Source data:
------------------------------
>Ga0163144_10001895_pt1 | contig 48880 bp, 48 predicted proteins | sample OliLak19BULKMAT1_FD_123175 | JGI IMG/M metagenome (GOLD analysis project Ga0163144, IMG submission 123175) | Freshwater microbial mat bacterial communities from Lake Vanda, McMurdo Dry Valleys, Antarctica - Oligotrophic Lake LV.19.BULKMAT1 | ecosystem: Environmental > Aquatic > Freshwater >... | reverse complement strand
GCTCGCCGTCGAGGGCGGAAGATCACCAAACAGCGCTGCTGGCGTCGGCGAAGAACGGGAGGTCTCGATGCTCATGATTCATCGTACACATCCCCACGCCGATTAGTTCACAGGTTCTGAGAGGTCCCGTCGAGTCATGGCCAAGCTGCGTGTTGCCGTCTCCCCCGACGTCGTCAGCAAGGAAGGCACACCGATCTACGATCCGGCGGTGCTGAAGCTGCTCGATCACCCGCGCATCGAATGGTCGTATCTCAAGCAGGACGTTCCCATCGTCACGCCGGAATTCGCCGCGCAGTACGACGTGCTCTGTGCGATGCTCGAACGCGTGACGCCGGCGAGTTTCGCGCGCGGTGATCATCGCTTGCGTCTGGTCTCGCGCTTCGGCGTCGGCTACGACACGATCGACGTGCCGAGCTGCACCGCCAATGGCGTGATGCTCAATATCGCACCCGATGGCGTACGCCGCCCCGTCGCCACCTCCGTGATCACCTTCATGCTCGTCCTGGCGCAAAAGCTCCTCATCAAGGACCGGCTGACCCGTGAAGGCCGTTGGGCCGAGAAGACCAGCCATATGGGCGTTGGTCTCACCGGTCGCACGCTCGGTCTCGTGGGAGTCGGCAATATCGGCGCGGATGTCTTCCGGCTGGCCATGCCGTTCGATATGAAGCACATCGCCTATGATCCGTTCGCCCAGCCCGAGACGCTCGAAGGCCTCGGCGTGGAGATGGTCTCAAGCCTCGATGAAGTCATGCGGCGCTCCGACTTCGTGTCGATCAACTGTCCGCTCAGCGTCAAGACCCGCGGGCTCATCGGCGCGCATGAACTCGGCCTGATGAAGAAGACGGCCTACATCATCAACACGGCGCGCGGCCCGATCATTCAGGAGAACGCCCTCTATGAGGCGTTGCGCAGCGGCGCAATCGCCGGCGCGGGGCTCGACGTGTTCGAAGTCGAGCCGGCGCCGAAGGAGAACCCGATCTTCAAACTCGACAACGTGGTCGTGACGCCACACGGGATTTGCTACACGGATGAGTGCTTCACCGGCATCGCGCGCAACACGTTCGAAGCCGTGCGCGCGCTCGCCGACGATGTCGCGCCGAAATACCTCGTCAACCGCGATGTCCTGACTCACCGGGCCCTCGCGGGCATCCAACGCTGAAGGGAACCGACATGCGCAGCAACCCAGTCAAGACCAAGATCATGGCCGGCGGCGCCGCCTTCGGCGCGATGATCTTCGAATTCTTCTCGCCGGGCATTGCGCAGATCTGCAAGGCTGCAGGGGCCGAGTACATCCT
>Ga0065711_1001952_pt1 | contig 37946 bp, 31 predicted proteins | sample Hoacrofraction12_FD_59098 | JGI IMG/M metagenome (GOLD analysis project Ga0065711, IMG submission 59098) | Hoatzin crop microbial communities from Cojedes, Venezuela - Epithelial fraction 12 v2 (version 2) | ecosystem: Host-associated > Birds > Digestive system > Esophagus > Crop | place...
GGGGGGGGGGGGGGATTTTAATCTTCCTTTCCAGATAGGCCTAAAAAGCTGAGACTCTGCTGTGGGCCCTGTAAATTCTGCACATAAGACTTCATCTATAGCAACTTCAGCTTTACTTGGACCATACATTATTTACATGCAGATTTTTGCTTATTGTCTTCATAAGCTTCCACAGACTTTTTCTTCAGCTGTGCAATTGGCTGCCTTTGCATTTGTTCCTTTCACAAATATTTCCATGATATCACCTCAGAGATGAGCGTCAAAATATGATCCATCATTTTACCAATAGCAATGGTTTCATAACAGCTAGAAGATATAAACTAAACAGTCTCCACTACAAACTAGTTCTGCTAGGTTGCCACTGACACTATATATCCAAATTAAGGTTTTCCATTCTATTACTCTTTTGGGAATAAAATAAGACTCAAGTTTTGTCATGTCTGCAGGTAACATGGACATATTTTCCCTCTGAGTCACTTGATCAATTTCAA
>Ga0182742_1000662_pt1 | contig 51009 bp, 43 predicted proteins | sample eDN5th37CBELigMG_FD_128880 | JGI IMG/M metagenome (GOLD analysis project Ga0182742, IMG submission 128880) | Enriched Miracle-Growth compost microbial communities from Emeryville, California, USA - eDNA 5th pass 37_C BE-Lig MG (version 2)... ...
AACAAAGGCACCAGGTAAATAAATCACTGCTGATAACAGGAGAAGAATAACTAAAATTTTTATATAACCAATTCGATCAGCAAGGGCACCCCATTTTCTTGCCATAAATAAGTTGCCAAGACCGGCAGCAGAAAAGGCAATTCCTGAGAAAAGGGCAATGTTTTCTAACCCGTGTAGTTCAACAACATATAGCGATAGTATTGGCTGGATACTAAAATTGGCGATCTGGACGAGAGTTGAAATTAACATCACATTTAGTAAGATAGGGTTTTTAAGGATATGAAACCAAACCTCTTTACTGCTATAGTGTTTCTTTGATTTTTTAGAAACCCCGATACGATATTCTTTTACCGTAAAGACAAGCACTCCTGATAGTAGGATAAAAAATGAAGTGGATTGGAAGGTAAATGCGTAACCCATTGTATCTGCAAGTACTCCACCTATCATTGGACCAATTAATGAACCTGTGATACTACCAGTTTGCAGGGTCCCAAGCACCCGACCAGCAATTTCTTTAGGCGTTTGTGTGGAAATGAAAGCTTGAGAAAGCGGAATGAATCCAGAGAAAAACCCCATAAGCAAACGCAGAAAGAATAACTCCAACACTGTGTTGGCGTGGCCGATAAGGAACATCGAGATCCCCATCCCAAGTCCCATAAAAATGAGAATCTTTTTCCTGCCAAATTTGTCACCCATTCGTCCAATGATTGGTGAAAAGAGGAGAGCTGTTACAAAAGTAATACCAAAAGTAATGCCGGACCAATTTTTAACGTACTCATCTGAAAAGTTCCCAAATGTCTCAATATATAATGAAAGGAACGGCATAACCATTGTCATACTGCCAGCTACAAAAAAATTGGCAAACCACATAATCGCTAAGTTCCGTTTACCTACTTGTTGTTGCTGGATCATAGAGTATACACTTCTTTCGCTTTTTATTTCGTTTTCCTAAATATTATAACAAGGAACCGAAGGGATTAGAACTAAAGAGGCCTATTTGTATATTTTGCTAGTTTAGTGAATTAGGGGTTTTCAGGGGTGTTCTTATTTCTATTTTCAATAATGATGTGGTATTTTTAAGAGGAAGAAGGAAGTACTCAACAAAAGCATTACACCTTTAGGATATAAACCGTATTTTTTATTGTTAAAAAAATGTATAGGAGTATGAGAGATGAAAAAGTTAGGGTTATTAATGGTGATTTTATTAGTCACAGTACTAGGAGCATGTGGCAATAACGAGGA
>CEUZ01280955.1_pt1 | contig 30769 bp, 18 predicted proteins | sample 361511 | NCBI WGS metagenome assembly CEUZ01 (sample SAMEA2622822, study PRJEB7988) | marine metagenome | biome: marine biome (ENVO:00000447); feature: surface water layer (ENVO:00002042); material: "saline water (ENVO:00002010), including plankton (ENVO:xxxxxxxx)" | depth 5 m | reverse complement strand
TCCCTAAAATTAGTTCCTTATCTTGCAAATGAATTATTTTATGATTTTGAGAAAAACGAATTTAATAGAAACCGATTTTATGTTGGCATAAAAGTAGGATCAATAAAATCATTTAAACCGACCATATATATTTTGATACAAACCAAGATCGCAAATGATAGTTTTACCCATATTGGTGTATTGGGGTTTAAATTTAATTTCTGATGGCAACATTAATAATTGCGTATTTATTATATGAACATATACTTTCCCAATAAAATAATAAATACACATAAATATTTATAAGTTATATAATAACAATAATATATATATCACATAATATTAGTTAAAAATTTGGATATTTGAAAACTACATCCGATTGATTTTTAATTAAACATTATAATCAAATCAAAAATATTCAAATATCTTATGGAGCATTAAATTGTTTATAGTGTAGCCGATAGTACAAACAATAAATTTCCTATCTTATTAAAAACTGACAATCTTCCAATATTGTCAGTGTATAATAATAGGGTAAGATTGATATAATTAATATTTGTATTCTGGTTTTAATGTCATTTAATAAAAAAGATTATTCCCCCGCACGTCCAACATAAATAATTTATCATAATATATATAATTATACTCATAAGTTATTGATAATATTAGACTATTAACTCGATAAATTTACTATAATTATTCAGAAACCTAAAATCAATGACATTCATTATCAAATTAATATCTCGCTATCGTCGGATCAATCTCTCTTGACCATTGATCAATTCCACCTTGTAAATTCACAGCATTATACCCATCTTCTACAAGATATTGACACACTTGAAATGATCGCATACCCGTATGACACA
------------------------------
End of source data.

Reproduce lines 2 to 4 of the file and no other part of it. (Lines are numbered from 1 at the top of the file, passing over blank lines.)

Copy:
GCTCGCCGTCGAGGGCGGAAGATCACCAAACAGCGCTGCTGGCGTCGGCGAAGAACGGGAGGTCTCGATGCTCATGATTCATCGTACACATCCCCACGCCGATTAGTTCACAGGTTCTGAGAGGTCCCGTCGAGTCATGGCCAAGCTGCGTGTTGCCGTCTCCCCCGACGTCGTCAGCAAGGAAGGCACACCGATCTACGATCCGGCGGTGCTGAAGCTGCTCGATCACCCGCGCATCGAATGGTCGTATCTCAAGCAGGACGTTCCCATCGTCACGCCGGAATTCGCCGCGCAGTACGACGTGCTCTGTGCGATGCTCGAACGCGTGACGCCGGCGAGTTTCGCGCGCGGTGATCATCGCTTGCGTCTGGTCTCGCGCTTCGGCGTCGGCTACGACACGATCGACGTGCCGAGCTGCACCGCCAATGGCGTGATGCTCAATATCGCACCCGATGGCGTACGCCGCCCCGTCGCCACCTCCGTGATCACCTTCATGCTCGTCCTGGCGCAAAAGCTCCTCATCAAGGACCGGCTGACCCGTGAAGGCCGTTGGGCCGAGAAGACCAGCCATATGGGCGTTGGTCTCACCGGTCGCACGCTCGGTCTCGTGGGAGTCGGCAATATCGGCGCGGATGTCTTCCGGCTGGCCATGCCGTTCGATATGAAGCACATCGCCTATGATCCGTTCGCCCAGCCCGAGACGCTCGAAGGCCTCGGCGTGGAGATGGTCTCAAGCCTCGATGAAGTCATGCGGCGCTCCGACTTCGTGTCGATCAACTGTCCGCTCAGCGTCAAGACCCGCGGGCTCATCGGCGCGCATGAACTCGGCCTGATGAAGAAGACGGCCTACATCATCAACACGGCGCGCGGCCCGATCATTCAGGAGAACGCCCTCTATGAGGCGTTGCGCAGCGGCGCAATCGCCGGCGCGGGGCTCGACGTGTTCGAAGTCGAGCCGGCGCCGAAGGAGAACCCGATCTTCAAACTCGACAACGTGGTCGTGACGCCACACGGGATTTGCTACACGGATGAGTGCTTCACCGGCATCGCGCGCAACACGTTCGAAGCCGTGCGCGCGCTCGCCGACGATGTCGCGCCGAAATACCTCGTCAACCGCGATGTCCTGACTCACCGGGCCCTCGCGGGCATCCAACGCTGAAGGGAACCGACATGCGCAGCAACCCAGTCAAGACCAAGATCATGGCCGGCGGCGCCGCCTTCGGCGCGATGATCTTCGAATTCTTCTCGCCGGGCATTGCGCAGATCTGCAAGGCTGCAGGGGCCGAGTACATCCT
>Ga0065711_1001952_pt1 | contig 37946 bp, 31 predicted proteins | sample Hoacrofraction12_FD_59098 | JGI IMG/M metagenome (GOLD analysis project Ga0065711, IMG submission 59098) | Hoatzin crop microbial communities from Cojedes, Venezuela - Epithelial fraction 12 v2 (version 2) | ecosystem: Host-associated > Birds > Digestive system > Esophagus > Crop | place...
GGGGGGGGGGGGGGATTTTAATCTTCCTTTCCAGATAGGCCTAAAAAGCTGAGACTCTGCTGTGGGCCCTGTAAATTCTGCACATAAGACTTCATCTATAGCAACTTCAGCTTTACTTGGACCATACATTATTTACATGCAGATTTTTGCTTATTGTCTTCATAAGCTTCCACAGACTTTTTCTTCAGCTGTGCAATTGGCTGCCTTTGCATTTGTTCCTTTCACAAATATTTCCATGATATCACCTCAGAGATGAGCGTCAAAATATGATCCATCATTTTACCAATAGCAATGGTTTCATAACAGCTAGAAGATATAAACTAAACAGTCTCCACTACAAACTAGTTCTGCTAGGTTGCCACTGACACTATATATCCAAATTAAGGTTTTCCATTCTATTACTCTTTTGGGAATAAAATAAGACTCAAGTTTTGTCATGTCTGCAGGTAACATGGACATATTTTCCCTCTGAGTCACTTGATCAATTTCAA